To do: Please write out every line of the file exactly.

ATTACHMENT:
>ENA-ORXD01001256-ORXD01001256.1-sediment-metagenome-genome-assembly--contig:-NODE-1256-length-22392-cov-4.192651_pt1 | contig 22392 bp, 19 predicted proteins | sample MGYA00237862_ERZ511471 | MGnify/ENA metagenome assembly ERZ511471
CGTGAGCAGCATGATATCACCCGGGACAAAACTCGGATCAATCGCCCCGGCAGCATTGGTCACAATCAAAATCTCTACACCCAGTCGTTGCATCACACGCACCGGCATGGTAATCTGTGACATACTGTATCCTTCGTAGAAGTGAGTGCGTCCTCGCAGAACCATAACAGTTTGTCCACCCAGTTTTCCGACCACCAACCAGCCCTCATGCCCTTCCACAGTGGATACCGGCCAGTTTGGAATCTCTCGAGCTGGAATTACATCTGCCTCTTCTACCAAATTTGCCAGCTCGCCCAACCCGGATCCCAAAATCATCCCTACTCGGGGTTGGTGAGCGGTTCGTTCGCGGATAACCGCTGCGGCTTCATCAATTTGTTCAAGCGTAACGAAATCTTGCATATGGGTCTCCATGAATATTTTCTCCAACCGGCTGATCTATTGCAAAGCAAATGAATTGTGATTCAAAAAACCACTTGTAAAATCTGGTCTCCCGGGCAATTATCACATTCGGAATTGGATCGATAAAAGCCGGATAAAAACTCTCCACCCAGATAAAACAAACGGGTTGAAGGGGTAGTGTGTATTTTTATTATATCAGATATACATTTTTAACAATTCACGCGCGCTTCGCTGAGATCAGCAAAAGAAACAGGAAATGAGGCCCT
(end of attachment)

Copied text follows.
>ENA-ORXD01001256-ORXD01001256.1-sediment-metagenome-genome-assembly--contig:-NODE-1256-length-22392-cov-4.192651_pt1 | contig 22392 bp, 19 predicted proteins | sample MGYA00237862_ERZ511471 | MGnify/ENA metagenome assembly ERZ511471
CGTGAGCAGCATGATATCACCCGGGACAAAACTCGGATCAATCGCCCCGGCAGCATTGGTCACAATCAAAATCTCTACACCCAGTCGTTGCATCACACGCACCGGCATGGTAATCTGTGACATACTGTATCCTTCGTAGAAGTGAGTGCGTCCTCGCAGAACCATAACAGTTTGTCCACCCAGTTTTCCGACCACCAACCAGCCCTCATGCCCTTCCACAGTGGATACCGGCCAGTTTGGAATCTCTCGAGCTGGAATTACATCTGCCTCTTCTACCAAATTTGCCAGCTCGCCCAACCCGGATCCCAAAATCATCCCTACTCGGGGTTGGTGAGCGGTTCGTTCGCGGATAACCGCTGCGGCTTCATCAATTTGTTCAAGCGTAACGAAATCTTGCATATGGGTCTCCATGAATATTTTCTCCAACCGGCTGATCTATTGCAAAGCAAATGAATTGTGATTCAAAAAACCACTTGTAAAATCTGGTCTCCCGGGCAATTATCACATTCGGAATTGGATCGATAAAAGCCGGATAAAAACTCTCCACCCAGATAAAACAAACGGGTTGAAGGGGTAGTGTGTATTTTTATTATATCAGATATACATTTTTAACAATTCACGCGCGCTTCGCTGAGATCAGCAAAAGAAACAGGAAATGAGGCCCT